Brothers adelaide fringe 2022★1/2

Adelaide Fringe. The Studio at The Bakehouse Theatre. 14 Mar 2022


Brothers is exceptionally fine theatre: an engaging well-written script about characters we care about deeply; skilled acting; sharp direction; and sympathetic production elements.


The action focusses on two brothers – Matt and Jay – who became estranged ten years ago as a consequence of tragic events playing out in their dysfunctional family. Matt, played by Daniel O’Kane, is battling cancer, and his prognosis appears grim. Jay, played by Liam O’Kane – and yes, he is Daniel’s real-life brother! – is a recovering drug addict who returns from living overseas to visit Matt, and to re-establish their fractured relationship. Initially, there seems to be little chance of reconciliation.


The narrative quickly and convincingly covers a lot of territory in just sixty minutes. It achieves this by dividing the text up into brief scenes and then playing them out of sequence to create flashbacks and rationales without having to burden the action with excessive detail. The cast move seamlessly from one scene to the other and the audience is never in any doubt about what is happening in the timeline. Director Peter Newling skilfully moves the cast around the limited space of the Studio’s stage and creates the illusion of it being much bigger than it is.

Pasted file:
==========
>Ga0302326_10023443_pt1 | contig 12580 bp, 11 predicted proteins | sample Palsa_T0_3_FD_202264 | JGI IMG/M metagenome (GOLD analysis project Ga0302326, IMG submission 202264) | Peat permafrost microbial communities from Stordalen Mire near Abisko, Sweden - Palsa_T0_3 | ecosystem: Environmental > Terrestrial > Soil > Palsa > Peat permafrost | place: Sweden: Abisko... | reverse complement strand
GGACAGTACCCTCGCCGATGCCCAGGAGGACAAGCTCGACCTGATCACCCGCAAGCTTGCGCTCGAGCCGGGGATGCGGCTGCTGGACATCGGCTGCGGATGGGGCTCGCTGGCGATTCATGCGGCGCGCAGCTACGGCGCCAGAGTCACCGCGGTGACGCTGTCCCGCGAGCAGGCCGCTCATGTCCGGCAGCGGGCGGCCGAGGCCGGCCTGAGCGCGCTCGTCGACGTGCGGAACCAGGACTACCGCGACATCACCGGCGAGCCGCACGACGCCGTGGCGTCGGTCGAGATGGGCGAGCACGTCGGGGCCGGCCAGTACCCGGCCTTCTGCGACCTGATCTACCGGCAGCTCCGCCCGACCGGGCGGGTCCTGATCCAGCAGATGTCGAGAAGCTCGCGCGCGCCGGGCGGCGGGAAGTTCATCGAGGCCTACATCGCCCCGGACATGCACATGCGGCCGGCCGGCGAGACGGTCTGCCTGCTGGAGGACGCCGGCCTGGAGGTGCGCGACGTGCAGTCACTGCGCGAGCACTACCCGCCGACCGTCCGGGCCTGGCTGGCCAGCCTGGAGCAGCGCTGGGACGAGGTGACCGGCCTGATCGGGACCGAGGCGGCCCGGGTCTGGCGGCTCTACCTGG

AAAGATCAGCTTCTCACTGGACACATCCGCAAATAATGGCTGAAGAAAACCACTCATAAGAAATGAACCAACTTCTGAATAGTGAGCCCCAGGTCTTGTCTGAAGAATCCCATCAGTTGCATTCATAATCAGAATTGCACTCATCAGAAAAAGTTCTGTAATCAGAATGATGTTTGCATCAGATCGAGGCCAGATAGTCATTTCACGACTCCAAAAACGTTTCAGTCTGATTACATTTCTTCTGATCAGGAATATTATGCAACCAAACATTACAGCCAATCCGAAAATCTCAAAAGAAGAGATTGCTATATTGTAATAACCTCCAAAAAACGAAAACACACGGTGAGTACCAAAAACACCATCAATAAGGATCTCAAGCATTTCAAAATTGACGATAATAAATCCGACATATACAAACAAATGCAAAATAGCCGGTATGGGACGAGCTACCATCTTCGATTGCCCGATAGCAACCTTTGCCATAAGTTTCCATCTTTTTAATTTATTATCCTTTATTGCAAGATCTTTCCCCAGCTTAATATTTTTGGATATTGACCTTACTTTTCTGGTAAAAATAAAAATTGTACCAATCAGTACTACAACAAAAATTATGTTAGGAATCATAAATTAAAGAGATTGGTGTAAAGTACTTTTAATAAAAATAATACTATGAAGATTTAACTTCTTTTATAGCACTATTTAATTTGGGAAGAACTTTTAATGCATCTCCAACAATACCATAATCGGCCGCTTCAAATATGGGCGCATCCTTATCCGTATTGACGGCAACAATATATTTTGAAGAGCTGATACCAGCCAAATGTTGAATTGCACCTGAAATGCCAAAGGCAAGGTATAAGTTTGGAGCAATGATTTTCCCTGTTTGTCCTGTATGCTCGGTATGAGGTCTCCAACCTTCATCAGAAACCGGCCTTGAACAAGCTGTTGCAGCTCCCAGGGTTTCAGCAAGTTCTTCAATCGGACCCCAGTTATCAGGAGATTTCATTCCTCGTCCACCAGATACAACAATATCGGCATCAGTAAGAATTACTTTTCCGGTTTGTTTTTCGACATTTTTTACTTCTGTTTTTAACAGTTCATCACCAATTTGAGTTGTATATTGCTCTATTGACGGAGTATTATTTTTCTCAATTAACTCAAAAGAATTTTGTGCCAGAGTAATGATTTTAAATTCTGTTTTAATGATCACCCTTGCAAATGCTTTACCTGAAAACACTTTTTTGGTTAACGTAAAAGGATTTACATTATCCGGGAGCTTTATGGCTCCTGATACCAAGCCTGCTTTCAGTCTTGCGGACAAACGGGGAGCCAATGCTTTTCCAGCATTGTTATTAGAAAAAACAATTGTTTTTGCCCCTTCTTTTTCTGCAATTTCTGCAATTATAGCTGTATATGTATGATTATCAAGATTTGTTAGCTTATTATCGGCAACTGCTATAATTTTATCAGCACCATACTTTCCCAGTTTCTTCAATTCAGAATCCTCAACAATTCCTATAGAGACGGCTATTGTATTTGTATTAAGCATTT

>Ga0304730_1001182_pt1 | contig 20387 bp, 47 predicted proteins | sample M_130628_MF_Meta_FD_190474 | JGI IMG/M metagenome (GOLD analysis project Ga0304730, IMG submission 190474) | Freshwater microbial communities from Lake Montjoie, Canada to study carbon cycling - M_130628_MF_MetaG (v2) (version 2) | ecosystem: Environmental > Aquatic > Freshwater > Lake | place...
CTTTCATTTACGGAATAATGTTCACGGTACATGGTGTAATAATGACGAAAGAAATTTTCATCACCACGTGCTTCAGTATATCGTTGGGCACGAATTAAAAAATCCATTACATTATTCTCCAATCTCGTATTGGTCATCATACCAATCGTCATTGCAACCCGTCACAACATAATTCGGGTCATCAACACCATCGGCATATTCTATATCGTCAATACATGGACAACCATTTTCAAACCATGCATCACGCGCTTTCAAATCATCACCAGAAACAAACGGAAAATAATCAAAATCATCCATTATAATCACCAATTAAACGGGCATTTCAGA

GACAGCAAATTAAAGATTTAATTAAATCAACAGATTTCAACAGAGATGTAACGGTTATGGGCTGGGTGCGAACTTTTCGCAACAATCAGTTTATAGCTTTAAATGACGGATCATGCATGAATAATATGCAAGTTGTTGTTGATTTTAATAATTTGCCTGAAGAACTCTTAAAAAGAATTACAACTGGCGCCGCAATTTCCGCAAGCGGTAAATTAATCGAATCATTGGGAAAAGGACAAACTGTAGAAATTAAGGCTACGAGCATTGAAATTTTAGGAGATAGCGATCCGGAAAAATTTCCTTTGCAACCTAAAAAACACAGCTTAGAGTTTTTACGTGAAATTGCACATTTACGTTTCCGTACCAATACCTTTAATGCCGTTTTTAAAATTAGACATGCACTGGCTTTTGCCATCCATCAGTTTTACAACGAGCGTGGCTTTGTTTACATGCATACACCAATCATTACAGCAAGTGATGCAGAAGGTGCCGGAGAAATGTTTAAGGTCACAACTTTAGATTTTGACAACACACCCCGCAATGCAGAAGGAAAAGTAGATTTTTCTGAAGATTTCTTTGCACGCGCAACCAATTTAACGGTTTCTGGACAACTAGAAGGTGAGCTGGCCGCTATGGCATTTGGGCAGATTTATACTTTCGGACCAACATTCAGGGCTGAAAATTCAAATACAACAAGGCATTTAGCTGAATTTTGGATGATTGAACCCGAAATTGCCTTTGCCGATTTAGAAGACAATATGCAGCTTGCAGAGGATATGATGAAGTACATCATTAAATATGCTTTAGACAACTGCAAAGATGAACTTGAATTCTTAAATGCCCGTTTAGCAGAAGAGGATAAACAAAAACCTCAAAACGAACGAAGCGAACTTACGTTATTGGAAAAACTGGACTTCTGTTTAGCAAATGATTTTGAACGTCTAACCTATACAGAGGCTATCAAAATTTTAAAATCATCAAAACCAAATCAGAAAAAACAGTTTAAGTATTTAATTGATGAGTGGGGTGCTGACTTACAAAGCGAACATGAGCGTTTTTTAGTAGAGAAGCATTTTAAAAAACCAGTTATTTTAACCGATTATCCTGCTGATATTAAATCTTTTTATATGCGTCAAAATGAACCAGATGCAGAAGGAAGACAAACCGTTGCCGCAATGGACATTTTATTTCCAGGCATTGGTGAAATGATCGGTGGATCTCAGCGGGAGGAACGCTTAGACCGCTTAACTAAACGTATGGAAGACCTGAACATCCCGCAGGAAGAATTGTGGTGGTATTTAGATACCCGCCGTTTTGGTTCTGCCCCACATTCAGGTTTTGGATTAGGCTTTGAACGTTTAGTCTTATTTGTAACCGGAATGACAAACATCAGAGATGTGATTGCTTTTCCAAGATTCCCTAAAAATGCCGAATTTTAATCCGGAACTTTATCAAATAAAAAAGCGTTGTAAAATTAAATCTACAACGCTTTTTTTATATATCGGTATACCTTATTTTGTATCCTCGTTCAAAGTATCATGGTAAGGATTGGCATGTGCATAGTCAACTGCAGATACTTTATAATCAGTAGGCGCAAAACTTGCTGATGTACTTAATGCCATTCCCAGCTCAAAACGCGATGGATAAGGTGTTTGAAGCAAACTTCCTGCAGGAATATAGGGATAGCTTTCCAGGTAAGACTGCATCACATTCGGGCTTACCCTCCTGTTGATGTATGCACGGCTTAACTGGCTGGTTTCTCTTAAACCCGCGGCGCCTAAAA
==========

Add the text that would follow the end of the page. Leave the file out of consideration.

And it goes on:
Daniel and Liam O’Kane stylishly traverse a wide range of emotions as they expose the fears and regrets of Matt and Jay. There is seething hatred, and then very quickly as they move back in time to happier days, there is genuine brotherly love, knock-about affection, and everything in between. Nothing is forced in their stagecraft – it is satisfyingly natural.


In true Fringe style, the setting is simple, but it is much more than ‘make do’. The few furniture items are well chosen, complete with a medical intravenous infusion pump, and there is a fetching painted backdrop in the form of a graffiti wall that includes key phrases from the play. The backdrop serves as a prompt to the audience to recall where we have just come from, and perhaps where we are heading, but it never gives anything away. The costuming is sensitive to the nature and situations of the two brothers and the lighting adds hints of detail without becoming trite or an unnecessary distraction.


This is a classy show.


Kym Clayton

When: 14 to 19 Mar

Where: The Studio at The Bakehouse Theatre